Slowly, methodically…Thích brought his palms together at the center of his chest, bowed to the singing bowl in front of him, and then raised it to the level of his heart. After a brief pause, he tapped the bowl with a mallet, thus inviting it to sing. And when the last notes echoed over the canyon, he clasped hands with two children, and led us back down the hill. Breathing in…breathing out…feet of clay in dusty brown clogs, mindful of every step.
We rearranged ourselves in the meditation hall, so as to better accommodate the influx of newcomers. Thích sat cross-legged on a cushion at the altar, with a bemused smile on his face. A devotee fell to his knees in the doorway, prayerful hands extended toward his teacher, forehead kissing the wooden floor. Friends stepped over his prostrate form, fingering mala beads and chanting.
Thích took a slow sip of water, and thus began his Dharma talk:Breathing in, I calm my body. Breathing out, I smile. Breathing in, we invite our ancestors to enjoy breathing with us. We inhale together, oxygen and thoughts. Our ancestors dwell in every cell of our bodies, and they enjoy breathing in with us. Together, we enjoy the exhale. Our smiles show the world that we are free spirits within our bodies.”
“We are in the habit of running,” he said, “running away from the moments that are brought to us by our ancestors. We are afraid of going home to ourselves and to the suffering. But you don’t need to run anymore. You’ve been running all your life. Walk instead like the Buddha, enjoying every step. Every step brings us home to the here and now; every step is healing. No matter how short or long the distance, you nourish yourself with every step. Stop thinking. Breathe and enjoy. Walk like a free person. Release all expectations. Touch Mother Earth…let her nurture you. Let her teach you to walk in joy.
The conversation turned serious, if only for a moment. “Be mindful of your sensory consumption,” Thích warned. “Everything is so accessible these days, but the messages are oftentimes toxic. This leads us to a state of anxiousness, fear and despair. Even with so many electronic devices, communication is more difficult now than ever before.”From deep in the bowels of a woman’s purse, a ringtone sounded. Her cell phone vibrated again and again, until the woman finally stepped outside to take the call. Thích’s eyes crinkled, and the corners of his mouth lifted–a smiling acknowledgment of this teachable moment.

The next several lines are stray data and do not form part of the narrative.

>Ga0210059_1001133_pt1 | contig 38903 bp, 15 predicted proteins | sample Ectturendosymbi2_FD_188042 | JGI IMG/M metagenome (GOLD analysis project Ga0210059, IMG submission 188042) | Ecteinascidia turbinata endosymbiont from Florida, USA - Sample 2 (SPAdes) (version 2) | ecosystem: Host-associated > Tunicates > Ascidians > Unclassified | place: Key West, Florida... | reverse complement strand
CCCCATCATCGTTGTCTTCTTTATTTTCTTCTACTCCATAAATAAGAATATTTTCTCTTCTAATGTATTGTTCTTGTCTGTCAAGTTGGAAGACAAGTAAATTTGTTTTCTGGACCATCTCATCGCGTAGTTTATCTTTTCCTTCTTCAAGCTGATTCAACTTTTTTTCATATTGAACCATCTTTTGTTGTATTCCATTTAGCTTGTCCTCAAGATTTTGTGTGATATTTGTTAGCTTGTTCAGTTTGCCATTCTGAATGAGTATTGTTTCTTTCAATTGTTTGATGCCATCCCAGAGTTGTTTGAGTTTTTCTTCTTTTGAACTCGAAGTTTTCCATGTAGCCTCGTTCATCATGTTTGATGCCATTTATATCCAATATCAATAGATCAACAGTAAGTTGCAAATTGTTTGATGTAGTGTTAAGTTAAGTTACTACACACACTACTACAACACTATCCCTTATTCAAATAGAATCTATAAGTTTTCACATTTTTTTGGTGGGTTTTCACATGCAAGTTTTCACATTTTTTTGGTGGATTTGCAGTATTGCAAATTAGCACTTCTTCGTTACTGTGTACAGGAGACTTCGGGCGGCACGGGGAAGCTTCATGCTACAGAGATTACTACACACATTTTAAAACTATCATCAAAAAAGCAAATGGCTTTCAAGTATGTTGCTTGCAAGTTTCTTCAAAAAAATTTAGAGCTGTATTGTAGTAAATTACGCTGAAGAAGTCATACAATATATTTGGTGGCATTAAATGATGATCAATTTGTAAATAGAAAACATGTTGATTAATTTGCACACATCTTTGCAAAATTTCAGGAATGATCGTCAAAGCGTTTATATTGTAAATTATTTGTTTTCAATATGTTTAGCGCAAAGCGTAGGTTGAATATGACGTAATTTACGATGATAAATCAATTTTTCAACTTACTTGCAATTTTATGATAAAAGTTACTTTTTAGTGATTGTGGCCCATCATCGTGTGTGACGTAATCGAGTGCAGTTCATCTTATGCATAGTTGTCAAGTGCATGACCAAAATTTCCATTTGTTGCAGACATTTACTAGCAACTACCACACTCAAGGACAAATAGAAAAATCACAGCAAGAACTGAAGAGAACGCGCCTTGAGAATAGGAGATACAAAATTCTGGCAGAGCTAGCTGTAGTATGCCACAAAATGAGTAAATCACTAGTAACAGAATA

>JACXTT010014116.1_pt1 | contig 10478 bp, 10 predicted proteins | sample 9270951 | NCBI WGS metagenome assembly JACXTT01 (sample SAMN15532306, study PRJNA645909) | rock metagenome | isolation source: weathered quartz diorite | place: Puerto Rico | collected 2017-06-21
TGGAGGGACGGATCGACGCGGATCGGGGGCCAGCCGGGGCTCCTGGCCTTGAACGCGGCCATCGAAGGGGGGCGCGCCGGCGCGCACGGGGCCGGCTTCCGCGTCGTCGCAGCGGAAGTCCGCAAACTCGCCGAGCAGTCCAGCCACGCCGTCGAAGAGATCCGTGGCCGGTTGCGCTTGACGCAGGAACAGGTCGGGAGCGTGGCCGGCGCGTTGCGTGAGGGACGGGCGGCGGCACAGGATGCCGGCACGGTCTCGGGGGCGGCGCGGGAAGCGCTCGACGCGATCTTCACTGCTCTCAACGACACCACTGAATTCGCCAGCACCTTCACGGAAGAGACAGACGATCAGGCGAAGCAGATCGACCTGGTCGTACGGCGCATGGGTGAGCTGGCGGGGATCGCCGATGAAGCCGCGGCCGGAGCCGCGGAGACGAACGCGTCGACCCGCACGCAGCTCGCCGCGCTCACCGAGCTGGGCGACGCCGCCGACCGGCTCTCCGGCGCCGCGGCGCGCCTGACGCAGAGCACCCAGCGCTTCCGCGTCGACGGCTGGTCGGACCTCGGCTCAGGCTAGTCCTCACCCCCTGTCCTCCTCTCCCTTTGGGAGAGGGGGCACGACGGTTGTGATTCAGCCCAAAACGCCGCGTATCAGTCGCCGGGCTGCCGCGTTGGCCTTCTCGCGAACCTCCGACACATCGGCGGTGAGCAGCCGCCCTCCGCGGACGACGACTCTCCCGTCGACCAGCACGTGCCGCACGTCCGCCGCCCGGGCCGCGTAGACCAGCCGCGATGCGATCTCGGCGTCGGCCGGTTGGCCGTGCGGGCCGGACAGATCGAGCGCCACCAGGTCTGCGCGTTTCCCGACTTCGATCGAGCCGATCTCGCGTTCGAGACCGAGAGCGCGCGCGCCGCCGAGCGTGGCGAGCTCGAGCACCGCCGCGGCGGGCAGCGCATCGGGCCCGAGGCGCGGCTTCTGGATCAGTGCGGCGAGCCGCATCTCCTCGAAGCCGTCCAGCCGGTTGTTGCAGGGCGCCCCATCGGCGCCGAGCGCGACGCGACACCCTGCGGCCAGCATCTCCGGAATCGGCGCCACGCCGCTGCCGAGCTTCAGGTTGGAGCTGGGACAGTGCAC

Thích‘s Dharma Talk lasted roughly 90 minutes—a quiet unfurling of loosely stitched thoughts. He spoke quietly, in measured tones. Although their Buddhism-inspired messages are very similar, I’d say his speaking style is more subdued than that of the Dalai Lama, whom I especially appreciated for his burbling exuberance. He wasn’t judgmental; nothing he said was prescriptive. Just a kindly man, offering seeds of wisdom. I couldn’t help notice, however, that a handful of people took it upon themselves to stare pointedly at anything that violated their own, unspoken rules: whispered conversations, for instance, and restless children. At some point, the prostrate man rolled onto his side, fast asleep, and started snoring. Breathing in the humor…erupting in laughter. I stifled those giggles again, dodged the dagger eyes they aimed at both of us.
During a lull in the conversation, I leaned toward the woman next to me and asked if she perhaps had a couple of Tylenol. “Can’t seem to shake this fever,” I joked, “even with all this meditative breathing.” Well now! You would’ve thought I’d asked a vegan for a Big Mac. “Maybe,” she snapped, “you aren’t trying hard enough.”
“Suffering is the first awareness, Thích continued, “the first Noble Truth. The noblest aspiration is to help people to suffer less. Some of us do not know how to handle pain, and so we have a tendency to run away from ourselves and seek forgetfulness. [But] when we return to ourselves and recognize our own suffering, we can more easily understand the suffering in others. When that happens, it is very easy to feel compassion, and to help people come home to themselves.”
Home. This seems to me a good place at which to end this post. No, I didn’t summarize all the ideas that Thích shared with us that morning. Even if I had the transcripts at my elbow, I don’t think I could give them their due justice. Too, there was more to the group dynamics than I was able to see through my own, limited lens. But these are the memories that carry me back to that Day of Mindfulness at Deer Park Monastery. Memories of my arrival, of my homecoming. Breathing in those moments as I write this; smiling even now.